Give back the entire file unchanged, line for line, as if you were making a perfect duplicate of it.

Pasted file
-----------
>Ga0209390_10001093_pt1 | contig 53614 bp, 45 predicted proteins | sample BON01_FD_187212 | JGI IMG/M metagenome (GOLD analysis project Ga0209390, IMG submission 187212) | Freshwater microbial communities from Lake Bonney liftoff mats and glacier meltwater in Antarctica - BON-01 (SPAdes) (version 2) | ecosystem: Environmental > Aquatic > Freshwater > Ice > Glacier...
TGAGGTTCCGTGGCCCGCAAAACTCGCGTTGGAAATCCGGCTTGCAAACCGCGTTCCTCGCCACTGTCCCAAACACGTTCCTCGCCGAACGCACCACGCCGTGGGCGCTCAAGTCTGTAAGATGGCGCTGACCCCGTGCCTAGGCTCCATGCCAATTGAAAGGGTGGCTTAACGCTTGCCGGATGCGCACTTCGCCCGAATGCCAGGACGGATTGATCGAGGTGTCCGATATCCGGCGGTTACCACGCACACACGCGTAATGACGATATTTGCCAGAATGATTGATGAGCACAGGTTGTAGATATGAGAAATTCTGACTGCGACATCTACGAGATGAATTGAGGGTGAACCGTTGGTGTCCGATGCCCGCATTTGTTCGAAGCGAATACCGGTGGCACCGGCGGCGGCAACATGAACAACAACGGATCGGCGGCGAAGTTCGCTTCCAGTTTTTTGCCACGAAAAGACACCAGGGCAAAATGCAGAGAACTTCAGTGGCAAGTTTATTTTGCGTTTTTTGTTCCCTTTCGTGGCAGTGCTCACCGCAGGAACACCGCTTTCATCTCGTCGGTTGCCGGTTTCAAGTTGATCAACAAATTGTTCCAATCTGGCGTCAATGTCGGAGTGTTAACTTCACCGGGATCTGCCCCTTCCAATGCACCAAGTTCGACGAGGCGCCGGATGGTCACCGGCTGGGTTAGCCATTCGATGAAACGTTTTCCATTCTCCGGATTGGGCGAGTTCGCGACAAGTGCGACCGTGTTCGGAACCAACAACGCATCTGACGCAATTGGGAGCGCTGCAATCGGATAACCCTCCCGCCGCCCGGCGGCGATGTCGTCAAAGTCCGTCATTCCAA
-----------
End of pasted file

>Ga0209390_10001093_pt1 | contig 53614 bp, 45 predicted proteins | sample BON01_FD_187212 | JGI IMG/M metagenome (GOLD analysis project Ga0209390, IMG submission 187212) | Freshwater microbial communities from Lake Bonney liftoff mats and glacier meltwater in Antarctica - BON-01 (SPAdes) (version 2) | ecosystem: Environmental > Aquatic > Freshwater > Ice > Glacier...
TGAGGTTCCGTGGCCCGCAAAACTCGCGTTGGAAATCCGGCTTGCAAACCGCGTTCCTCGCCACTGTCCCAAACACGTTCCTCGCCGAACGCACCACGCCGTGGGCGCTCAAGTCTGTAAGATGGCGCTGACCCCGTGCCTAGGCTCCATGCCAATTGAAAGGGTGGCTTAACGCTTGCCGGATGCGCACTTCGCCCGAATGCCAGGACGGATTGATCGAGGTGTCCGATATCCGGCGGTTACCACGCACACACGCGTAATGACGATATTTGCCAGAATGATTGATGAGCACAGGTTGTAGATATGAGAAATTCTGACTGCGACATCTACGAGATGAATTGAGGGTGAACCGTTGGTGTCCGATGCCCGCATTTGTTCGAAGCGAATACCGGTGGCACCGGCGGCGGCAACATGAACAACAACGGATCGGCGGCGAAGTTCGCTTCCAGTTTTTTGCCACGAAAAGACACCAGGGCAAAATGCAGAGAACTTCAGTGGCAAGTTTATTTTGCGTTTTTTGTTCCCTTTCGTGGCAGTGCTCACCGCAGGAACACCGCTTTCATCTCGTCGGTTGCCGGTTTCAAGTTGATCAACAAATTGTTCCAATCTGGCGTCAATGTCGGAGTGTTAACTTCACCGGGATCTGCCCCTTCCAATGCACCAAGTTCGACGAGGCGCCGGATGGTCACCGGCTGGGTTAGCCATTCGATGAAACGTTTTCCATTCTCCGGATTGGGCGAGTTCGCGACAAGTGCGACCGTGTTCGGAACCAACAACGCATCTGACGCAATTGGGAGCGCTGCAATCGGATAACCCTCCCGCCGCCCGGCGGCGATGTCGTCAAAGTCCGTCATTCCAA